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MH17: German mother files suit against Ukrainian government

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She wants 800,000 euro from the Ukrainian government. Last week, this German mother by the name of Olga L.

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She wants 800,000 euro from the Ukrainian government. Last week, this German mother by the name of Olga L. filed a case against the Ukraine in the European Court of Human rights for pain and suffering.

She is the mother of someone killed in the MH17 Malaysia Airline crash shot down over Eastern Ukraine earlier this year. She is demanding €800,000 (roughly $1 million) for negligent homicide, reports the German newspaper Bild am Sonntag.

The woman insists that Ukrainian authorities should have shut the country’s airspace to civilian flights due to the heavy fighting between Kiev troops and militias in the country’s east.

She argues the Kiev government failed to do this because they didn’t want to lose out on overflight fees. According to Bild, around the time of the disaster about 700 flights were crossing Ukrainian territory daily, accruing several millions of euros in revenue a month.

The victim’s mother is being represented in court by Elmar Giemulla, a professor of aviation law. Giemulla is also acting for other German families of MH17 victims, who announced in September that they are also planning to sue Kiev in court.

Four German citizens were among the 298 victims of the plane crash on July 17 this year.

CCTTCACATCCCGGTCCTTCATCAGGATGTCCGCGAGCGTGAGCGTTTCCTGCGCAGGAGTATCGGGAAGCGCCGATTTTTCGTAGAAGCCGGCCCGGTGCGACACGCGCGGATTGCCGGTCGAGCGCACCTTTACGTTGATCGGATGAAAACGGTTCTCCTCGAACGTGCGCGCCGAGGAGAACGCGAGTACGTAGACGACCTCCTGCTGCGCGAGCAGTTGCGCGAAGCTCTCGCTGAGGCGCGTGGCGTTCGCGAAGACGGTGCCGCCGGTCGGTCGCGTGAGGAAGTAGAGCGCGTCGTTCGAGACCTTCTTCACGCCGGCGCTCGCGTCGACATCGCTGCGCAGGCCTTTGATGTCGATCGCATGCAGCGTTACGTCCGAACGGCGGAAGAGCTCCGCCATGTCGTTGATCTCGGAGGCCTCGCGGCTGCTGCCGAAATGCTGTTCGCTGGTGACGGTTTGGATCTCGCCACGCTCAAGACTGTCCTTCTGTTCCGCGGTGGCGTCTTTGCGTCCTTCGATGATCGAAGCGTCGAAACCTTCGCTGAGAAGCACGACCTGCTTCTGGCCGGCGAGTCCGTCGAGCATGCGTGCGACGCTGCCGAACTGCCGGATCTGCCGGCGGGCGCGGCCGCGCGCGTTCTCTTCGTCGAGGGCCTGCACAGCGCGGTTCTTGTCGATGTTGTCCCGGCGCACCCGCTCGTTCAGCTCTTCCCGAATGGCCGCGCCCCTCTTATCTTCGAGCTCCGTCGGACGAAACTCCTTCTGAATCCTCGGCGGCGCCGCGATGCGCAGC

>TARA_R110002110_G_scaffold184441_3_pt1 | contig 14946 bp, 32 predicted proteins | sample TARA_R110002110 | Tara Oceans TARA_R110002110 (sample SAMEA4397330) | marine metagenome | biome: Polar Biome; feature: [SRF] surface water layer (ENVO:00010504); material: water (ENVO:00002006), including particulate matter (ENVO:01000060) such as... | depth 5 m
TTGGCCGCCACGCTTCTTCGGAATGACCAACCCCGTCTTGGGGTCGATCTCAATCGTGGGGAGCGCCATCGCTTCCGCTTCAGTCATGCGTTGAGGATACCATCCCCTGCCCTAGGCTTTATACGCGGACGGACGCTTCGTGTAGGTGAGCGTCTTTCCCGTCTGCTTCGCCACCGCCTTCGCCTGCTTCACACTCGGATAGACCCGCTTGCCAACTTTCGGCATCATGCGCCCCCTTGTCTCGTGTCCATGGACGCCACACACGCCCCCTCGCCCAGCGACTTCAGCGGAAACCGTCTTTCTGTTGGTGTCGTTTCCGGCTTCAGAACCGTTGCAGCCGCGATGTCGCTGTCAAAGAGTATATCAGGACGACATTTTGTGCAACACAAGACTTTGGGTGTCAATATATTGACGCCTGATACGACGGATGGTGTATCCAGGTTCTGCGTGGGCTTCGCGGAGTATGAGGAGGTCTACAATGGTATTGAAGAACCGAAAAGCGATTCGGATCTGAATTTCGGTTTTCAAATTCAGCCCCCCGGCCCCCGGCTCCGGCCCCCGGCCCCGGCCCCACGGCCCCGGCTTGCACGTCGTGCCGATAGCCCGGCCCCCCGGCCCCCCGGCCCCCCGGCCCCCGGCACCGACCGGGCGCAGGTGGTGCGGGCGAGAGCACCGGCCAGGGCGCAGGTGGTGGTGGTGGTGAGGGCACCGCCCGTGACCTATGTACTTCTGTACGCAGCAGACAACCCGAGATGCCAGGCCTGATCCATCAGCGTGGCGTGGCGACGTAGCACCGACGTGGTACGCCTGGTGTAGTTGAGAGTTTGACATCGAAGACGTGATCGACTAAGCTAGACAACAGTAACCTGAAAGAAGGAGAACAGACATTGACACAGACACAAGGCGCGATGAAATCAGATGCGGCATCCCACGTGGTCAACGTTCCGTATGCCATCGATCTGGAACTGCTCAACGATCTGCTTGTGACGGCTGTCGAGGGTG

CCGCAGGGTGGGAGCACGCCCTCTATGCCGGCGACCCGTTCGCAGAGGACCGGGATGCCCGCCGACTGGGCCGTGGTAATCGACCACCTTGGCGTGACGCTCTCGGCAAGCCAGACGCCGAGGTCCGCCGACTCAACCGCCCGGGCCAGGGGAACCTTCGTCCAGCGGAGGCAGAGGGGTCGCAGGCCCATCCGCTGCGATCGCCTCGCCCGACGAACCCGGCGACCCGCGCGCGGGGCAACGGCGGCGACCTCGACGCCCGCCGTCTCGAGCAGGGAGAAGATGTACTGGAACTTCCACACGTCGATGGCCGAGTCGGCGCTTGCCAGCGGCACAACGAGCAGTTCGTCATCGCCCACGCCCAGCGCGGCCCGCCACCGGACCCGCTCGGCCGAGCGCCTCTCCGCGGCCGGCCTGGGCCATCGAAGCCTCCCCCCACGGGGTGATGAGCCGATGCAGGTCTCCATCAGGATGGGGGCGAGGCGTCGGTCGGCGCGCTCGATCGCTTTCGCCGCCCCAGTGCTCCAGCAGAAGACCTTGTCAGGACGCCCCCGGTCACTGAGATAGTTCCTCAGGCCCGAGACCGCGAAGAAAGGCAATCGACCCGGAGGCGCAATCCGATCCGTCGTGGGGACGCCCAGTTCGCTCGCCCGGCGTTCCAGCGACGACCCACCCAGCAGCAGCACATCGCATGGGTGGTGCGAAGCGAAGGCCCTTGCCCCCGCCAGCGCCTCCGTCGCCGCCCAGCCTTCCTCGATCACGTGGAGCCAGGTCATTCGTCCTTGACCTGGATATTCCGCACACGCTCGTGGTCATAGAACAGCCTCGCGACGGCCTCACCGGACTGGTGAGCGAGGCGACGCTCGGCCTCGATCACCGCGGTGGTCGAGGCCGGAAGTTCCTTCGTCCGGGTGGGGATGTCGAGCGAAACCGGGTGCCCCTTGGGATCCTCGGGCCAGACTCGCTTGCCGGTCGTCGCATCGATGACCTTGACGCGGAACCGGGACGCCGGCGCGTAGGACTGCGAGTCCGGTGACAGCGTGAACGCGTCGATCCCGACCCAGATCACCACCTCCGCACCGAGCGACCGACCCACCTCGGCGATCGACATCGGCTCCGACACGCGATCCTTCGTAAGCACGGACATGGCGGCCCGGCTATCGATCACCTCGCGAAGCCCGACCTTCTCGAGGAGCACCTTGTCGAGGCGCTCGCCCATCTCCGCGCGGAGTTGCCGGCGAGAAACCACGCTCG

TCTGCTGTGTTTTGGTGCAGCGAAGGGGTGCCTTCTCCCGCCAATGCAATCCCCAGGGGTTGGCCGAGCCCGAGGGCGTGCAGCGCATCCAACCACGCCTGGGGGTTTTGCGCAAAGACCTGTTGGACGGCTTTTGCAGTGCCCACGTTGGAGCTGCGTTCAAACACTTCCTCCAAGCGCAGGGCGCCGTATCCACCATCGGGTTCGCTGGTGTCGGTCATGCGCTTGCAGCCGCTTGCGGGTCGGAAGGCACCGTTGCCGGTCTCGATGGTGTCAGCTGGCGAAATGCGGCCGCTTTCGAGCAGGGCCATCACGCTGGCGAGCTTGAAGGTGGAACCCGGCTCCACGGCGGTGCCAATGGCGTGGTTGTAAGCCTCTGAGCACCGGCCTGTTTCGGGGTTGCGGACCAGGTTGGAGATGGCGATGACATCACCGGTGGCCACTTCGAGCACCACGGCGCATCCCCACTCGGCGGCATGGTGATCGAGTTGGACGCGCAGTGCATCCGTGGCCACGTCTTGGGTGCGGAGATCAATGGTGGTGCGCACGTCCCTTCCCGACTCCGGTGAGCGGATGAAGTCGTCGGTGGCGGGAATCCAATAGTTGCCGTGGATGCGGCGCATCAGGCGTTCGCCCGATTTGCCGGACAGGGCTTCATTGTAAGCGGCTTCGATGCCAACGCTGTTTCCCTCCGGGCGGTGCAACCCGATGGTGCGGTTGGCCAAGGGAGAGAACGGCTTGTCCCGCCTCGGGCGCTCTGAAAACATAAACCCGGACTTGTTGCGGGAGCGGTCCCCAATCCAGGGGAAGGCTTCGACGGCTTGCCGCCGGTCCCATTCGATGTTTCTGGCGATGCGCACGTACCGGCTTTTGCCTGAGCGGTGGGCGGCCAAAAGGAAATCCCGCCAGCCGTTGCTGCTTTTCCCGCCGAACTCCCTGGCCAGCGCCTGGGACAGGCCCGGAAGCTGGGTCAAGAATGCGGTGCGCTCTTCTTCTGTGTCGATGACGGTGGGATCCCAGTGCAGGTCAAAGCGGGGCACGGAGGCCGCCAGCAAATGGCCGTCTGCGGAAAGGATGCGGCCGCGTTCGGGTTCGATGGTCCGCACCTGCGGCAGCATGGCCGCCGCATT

Preliminary report into the disaster delivered by Dutch investigators on September 9 said that the MH17 crash was a result of structural damage caused by a large number of high-energy objects striking the Boeing from the outside.

In November the Dutch government refused to reveal details of a secret pact between members of the Joint Investigation Team (the Netherlands, Belgium, Australia and Ukraine) examining the downed Flight MH17. If the participants, including Ukraine, do not want information to be released, it will be kept secret.

Earlier, a number of Western countries blamed Russia for the tragedy, which they said was caused by a surface-to-air missile launched by rebel forces in eastern Ukraine with help from Moscow.

Russia, which denies such allegations, expressed some irritation with the lack of new evidence presented in the report. Moscow suggested the UN should appoint a special representative to monitor the investigation into the shooting-down of flight MH17.

Moscow made radar surveillance data of the incident public, arguing it pointed to the possibility that the Ukrainian side downed the Malaysian plane.

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About the author


Editor in chief is Linda Hohnholz.